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Great Rifle Controversy Hardcover – November 1, 1984


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Product Details

  • Hardcover: 344 pages
  • Publisher: Stackpole Books; 1St Edition edition (November 1, 1984)
  • Language: English
  • ISBN-10: 0811707091
  • ISBN-13: 978-0811707091
  • Product Dimensions: 9 x 6 x 1 inches
  • Shipping Weight: 1.4 pounds
  • Average Customer Review: 5.0 out of 5 stars  See all reviews (5 customer reviews)
  • Amazon Best Sellers Rank: #2,556,632 in Books (See Top 100 in Books)

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6 of 7 people found the following review helpful By A. Shuler on February 8, 2010
Format: Hardcover
If you are/were in the military or have ever wondered why, this is THE bible on the modern American small arms procurement process. It reads like a novel of sorts detailing things that happened to lead up to our current M-16 rifle. Be prepared, if you're not interested in the back-story on firearms, this book is not for you. If you are, there were few writers as qualified to write this story.
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4 of 5 people found the following review helpful By Stephen M. St Onge on August 14, 2010
Format: Hardcover
Few weapons have been as controversial as the AR-15/M-16/M-4 rifle/carbine. Designed by Eugene Stoner in 1957, it became the U.S. Army's issue weapon in 1967, amid great controversy over its reliability as a rifle, and the effectiveness of it's .223 cartridge. In becoming the standard rifle of the Army, it displaced the M-14, whose design had begun near the end of WWII, and which had been adopted as standard in 1959.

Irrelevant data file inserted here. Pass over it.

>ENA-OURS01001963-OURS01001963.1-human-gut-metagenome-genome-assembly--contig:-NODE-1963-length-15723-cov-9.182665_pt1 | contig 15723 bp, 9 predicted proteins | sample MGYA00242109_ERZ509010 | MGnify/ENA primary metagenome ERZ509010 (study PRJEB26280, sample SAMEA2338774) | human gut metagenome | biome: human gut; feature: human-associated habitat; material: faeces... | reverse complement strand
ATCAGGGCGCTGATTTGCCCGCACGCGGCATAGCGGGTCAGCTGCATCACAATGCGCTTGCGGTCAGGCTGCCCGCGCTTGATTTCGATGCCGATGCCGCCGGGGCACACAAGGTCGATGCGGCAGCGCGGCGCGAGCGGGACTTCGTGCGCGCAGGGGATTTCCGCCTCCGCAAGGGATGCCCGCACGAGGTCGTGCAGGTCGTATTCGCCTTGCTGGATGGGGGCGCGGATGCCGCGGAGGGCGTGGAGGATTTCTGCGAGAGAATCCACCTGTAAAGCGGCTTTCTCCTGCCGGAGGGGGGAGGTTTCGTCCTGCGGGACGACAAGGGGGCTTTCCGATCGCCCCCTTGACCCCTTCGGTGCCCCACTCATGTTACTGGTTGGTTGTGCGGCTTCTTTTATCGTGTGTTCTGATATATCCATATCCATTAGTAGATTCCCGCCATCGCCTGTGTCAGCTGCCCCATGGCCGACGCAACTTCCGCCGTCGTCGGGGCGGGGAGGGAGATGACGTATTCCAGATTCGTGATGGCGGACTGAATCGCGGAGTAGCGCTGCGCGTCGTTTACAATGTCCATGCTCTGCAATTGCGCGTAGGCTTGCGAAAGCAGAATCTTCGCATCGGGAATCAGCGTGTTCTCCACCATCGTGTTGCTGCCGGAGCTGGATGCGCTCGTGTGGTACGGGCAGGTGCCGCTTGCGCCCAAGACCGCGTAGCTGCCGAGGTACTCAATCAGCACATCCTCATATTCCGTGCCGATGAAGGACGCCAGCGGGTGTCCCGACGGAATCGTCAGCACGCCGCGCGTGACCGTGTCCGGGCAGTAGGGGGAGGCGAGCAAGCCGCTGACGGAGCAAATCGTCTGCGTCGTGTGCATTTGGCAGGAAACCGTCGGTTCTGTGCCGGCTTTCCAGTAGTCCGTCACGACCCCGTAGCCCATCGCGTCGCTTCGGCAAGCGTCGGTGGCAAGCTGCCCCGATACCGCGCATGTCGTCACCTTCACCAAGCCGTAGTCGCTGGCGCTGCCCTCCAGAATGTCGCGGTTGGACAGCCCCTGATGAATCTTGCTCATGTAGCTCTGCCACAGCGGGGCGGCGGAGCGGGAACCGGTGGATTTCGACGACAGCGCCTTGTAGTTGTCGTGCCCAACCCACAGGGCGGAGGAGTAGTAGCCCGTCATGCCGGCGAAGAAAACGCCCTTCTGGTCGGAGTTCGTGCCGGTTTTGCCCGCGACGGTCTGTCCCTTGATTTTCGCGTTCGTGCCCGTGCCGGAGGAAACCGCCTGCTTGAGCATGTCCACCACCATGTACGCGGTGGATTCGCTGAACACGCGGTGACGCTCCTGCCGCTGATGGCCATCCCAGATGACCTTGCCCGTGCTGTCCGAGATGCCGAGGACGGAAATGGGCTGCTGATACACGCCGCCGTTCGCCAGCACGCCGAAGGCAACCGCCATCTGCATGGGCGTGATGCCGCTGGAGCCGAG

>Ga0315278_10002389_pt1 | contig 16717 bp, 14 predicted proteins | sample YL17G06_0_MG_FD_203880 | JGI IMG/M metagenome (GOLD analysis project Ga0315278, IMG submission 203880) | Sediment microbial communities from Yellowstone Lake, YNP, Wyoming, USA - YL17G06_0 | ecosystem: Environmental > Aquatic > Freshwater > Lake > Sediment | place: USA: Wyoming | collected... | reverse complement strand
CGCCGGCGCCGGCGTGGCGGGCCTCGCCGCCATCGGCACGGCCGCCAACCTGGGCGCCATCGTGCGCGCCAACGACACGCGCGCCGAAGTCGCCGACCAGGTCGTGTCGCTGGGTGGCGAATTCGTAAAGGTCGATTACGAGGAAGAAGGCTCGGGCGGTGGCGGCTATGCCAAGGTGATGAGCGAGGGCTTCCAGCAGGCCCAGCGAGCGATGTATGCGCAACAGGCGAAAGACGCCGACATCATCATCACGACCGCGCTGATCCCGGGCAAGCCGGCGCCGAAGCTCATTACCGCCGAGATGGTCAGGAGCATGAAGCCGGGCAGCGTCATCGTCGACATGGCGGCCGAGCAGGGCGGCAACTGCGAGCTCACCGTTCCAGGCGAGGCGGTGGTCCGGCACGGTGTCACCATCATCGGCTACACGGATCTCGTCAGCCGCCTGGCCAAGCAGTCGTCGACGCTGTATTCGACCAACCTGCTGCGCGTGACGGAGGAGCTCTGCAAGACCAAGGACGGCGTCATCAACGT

What happened? How and why did the U.S. Army take 14 years to design a relatively small variant on the M-1 Garand, whose three great improvements were to be detachable box magazine, full automatic capability, and a slightly shorter cartridge? Why, having done so, did they give the whole thing up as a bad idea almost as soon as it was used in combat? And how did a private design by the then unknown Eugene Stoner become the basis for the rifle the U.S. military is still using a half-century later?

Edward Ezell details the whole pathetic story, showing how the M-14's design process accomodated every possible goal except battlefield performance in the hands of the average soldier, and respect for the law of conservation of momentum; how a group of dissidents in the Army's Operational Research Office came up with the idea of the small-caliber, high-velocity full-auto rifle; and how Eugene Stoner's AR-15 design was mangled by the U.S. Army. A group of painfully sincere men, all concentrating on narrow facets of a large and complicated problem, succeeded in creating a mess that got U.S. soldiers killed on the battlefield, and resulted in a decidedly less than optimum design for a rifle and cartridge.

If you're interested in the history of the M-16, U.S. arms procurement, or the way in which interest groups can interact to produce a disaster while trying to do their best, this book is for you. But if you find this boring, fuggedaboudit.